In the years immediately following the Civil War--the formative years for an emerging society of freed African Americans in Mississippi--there was much debate over the general purpose of black schools and who would control them. From Cotton Field to Schoolhouse is the first comprehensive examination of Mississippi's politics and policies of postwar racial education. The primary debate centered on whether schools for African Americans (mostly freedpeople) should seek to develop blacks as citizens, train them to be free but subordinate laborers, or produce some other outcome. African Americans envisioned schools established by and for themselves as a primary means of achieving independence, equality, political empowerment, and some degree of social and economic mobility--in essence, full citizenship. Most northerners assisting freedpeople regarded such expectations as unrealistic and expected African Americans to labor under contract for those who had previously enslaved them and their families. Meanwhile, many white Mississippians objected to any educational opportunities for the former slaves. Christopher Span finds that newly freed slaves made heroic efforts to participate in their own education, but too often the schooling was used to control and redirect the aspirations of the newly freed.
Rhetoric, Aesthetics, and Politics of the New Negro Movement
Author: Eric King Watts
Publisher: University of Alabama Press
Examines how the Harlem Renaissance brought black culture to the fore in American language during the early 20th century, exploring especially how the meaning of the word "black" changed due to culture shifts.
This third edition of Joe R. Feagin’s Racist America is significantly revised and updated, with an eye toward racism issues arising regularly in our contemporary era. This edition incorporates more than two hundred recent research studies and reports on U.S. racial issues that update and enhance all the last edition’s chapters. It expands the discussion and data on concepts such as the white racial frame and systemic racism from research studies by Feagin and his colleagues. The author has further polished the book to make it yet more readable for undergraduates, including eliminating repetitive materials, adding headings and more cross-referencing, and adding new examples, anecdotes, and narratives about contemporary racism.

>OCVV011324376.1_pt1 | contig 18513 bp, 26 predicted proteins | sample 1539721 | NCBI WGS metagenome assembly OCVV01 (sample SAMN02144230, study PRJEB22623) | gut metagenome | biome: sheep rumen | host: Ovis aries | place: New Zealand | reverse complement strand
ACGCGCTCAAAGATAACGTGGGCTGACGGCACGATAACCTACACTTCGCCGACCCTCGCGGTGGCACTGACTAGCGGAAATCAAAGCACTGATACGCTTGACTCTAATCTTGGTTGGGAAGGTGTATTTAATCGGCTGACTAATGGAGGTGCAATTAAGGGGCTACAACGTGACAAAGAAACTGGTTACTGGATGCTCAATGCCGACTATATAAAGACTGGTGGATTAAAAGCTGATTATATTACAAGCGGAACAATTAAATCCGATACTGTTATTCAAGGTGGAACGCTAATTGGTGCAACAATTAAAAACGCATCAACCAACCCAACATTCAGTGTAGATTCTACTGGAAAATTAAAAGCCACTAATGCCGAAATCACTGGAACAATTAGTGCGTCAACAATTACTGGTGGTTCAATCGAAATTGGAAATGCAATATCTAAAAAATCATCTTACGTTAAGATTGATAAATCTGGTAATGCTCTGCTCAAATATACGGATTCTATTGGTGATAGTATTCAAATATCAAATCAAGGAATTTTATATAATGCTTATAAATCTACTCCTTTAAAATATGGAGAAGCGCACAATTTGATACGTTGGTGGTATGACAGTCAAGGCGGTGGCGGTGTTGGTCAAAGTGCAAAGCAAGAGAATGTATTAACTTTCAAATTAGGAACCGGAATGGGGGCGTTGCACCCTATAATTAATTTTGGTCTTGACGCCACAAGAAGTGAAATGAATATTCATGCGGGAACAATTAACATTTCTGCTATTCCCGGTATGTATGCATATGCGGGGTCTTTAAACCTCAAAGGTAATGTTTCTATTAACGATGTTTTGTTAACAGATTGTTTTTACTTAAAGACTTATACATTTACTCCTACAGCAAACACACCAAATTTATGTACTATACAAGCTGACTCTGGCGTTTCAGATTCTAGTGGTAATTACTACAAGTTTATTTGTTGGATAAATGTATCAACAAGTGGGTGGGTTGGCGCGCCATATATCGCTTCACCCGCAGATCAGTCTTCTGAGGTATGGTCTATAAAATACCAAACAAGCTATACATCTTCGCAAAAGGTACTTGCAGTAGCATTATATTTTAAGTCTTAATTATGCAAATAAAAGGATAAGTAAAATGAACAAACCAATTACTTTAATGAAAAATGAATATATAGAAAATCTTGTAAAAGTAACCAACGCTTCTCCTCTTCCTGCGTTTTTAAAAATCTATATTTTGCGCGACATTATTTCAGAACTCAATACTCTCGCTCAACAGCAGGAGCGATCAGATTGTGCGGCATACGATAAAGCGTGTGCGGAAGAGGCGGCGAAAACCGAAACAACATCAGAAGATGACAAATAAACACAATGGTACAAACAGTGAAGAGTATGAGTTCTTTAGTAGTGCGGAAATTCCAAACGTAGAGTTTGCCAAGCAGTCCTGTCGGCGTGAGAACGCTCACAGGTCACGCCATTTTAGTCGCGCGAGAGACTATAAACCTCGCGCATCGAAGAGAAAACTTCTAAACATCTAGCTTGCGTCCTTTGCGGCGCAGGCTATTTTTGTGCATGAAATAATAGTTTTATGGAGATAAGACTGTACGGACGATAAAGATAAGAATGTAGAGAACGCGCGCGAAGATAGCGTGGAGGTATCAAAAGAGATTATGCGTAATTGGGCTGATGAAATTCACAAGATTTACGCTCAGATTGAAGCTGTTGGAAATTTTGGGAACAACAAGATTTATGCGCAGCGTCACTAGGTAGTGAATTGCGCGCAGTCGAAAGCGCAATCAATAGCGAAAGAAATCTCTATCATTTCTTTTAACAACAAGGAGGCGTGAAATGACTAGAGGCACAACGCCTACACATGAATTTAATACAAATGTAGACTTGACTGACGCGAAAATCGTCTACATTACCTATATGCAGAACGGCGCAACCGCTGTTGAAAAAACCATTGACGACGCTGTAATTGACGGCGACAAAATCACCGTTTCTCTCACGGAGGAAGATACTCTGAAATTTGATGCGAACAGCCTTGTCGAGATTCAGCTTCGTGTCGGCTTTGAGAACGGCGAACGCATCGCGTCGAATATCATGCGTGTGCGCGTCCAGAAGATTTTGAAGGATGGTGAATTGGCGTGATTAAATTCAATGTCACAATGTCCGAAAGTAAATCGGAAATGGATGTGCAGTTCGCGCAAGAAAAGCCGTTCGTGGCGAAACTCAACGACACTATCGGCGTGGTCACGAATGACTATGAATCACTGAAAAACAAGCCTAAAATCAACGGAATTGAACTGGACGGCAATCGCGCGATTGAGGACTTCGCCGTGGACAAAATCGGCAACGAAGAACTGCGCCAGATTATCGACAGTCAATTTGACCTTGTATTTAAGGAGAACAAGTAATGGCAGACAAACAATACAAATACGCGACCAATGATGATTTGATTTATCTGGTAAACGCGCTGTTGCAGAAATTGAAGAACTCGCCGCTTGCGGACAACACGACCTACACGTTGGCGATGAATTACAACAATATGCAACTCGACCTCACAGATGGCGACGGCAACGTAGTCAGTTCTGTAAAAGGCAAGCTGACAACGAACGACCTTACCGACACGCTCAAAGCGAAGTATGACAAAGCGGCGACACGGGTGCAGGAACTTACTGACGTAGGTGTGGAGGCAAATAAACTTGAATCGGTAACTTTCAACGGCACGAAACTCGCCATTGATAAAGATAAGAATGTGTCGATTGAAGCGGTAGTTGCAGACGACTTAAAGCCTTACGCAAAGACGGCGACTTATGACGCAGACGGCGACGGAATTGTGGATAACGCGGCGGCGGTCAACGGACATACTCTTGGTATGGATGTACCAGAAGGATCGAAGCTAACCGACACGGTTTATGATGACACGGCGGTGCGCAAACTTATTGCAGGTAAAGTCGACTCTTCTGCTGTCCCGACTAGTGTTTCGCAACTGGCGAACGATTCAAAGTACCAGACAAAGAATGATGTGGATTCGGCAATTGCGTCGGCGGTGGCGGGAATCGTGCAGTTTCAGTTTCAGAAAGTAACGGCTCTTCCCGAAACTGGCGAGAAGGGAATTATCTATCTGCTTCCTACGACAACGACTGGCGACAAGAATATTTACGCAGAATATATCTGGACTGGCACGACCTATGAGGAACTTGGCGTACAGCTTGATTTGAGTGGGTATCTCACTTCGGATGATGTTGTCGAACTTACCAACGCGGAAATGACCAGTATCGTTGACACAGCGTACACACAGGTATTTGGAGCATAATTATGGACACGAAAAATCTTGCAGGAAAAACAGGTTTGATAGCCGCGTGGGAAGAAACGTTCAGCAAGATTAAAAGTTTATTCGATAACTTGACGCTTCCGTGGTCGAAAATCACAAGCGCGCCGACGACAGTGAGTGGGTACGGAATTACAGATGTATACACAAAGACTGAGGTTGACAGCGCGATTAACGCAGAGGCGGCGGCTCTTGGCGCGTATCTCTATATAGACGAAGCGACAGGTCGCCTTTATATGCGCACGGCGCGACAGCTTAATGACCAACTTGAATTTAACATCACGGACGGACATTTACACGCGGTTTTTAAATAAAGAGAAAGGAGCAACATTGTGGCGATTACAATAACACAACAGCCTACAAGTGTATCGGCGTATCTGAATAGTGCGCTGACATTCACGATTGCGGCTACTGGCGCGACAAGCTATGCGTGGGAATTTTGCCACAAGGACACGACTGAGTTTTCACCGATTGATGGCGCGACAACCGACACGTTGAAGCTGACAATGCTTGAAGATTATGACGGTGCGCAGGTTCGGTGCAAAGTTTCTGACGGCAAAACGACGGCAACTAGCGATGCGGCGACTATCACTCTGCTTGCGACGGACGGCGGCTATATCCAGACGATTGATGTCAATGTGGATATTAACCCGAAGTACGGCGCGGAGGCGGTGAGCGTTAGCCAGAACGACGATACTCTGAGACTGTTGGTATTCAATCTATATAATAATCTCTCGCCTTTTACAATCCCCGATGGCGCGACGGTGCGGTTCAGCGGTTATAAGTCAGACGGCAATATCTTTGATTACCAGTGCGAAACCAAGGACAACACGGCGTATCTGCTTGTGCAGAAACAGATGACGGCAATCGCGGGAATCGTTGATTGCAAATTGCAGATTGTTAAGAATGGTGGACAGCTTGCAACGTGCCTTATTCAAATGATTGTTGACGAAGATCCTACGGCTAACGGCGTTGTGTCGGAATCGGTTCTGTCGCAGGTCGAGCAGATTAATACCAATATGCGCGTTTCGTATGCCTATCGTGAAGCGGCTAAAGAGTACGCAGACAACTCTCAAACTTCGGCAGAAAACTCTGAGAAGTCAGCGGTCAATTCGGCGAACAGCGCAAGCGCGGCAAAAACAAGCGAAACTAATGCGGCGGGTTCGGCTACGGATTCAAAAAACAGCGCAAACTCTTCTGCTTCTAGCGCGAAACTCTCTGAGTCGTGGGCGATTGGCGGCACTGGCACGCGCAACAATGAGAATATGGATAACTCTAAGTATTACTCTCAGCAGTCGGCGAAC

The essays in this 1994 book aim to integrate labour history within the broader discipline of social history and to demonstrate the continuing vitality and validity of the sub-discipline. Each essay is in itself a response to criticisms of the ways in which labour historians have approached their subjects.
In The Challenge of American History, Louis Masur brings together a sampling of recent scholarship to determine the key issues preoccupying historians of American history and to contemplate the discipline's direction for the future. The fifteen summary essays included in this volume allow professional historians, history teachers, and students to grasp in a convenient and accessible form what historians have been writing about.
A sharp and insightful analysis of historic movements against racism in the United States—from the separatism of Marcus Garvey, to the militancy of Malcolm X and the Black Panther Party, to the eloquence of Martin Luther King Jr. and much more—with essential lessons for today’s struggles. In the 40 years since the civil rights movement, many gains have been made—but there is still far to go to win genuine change. Here is a badly needed primer on the history and future of the struggle against racism. Ahmed Shawki is the editor of the International Socialist Review. A member of the National Writers Union, he is also a contributor to The Struggle for Palestine (Haymarket). He lives in Chicago, Illinois.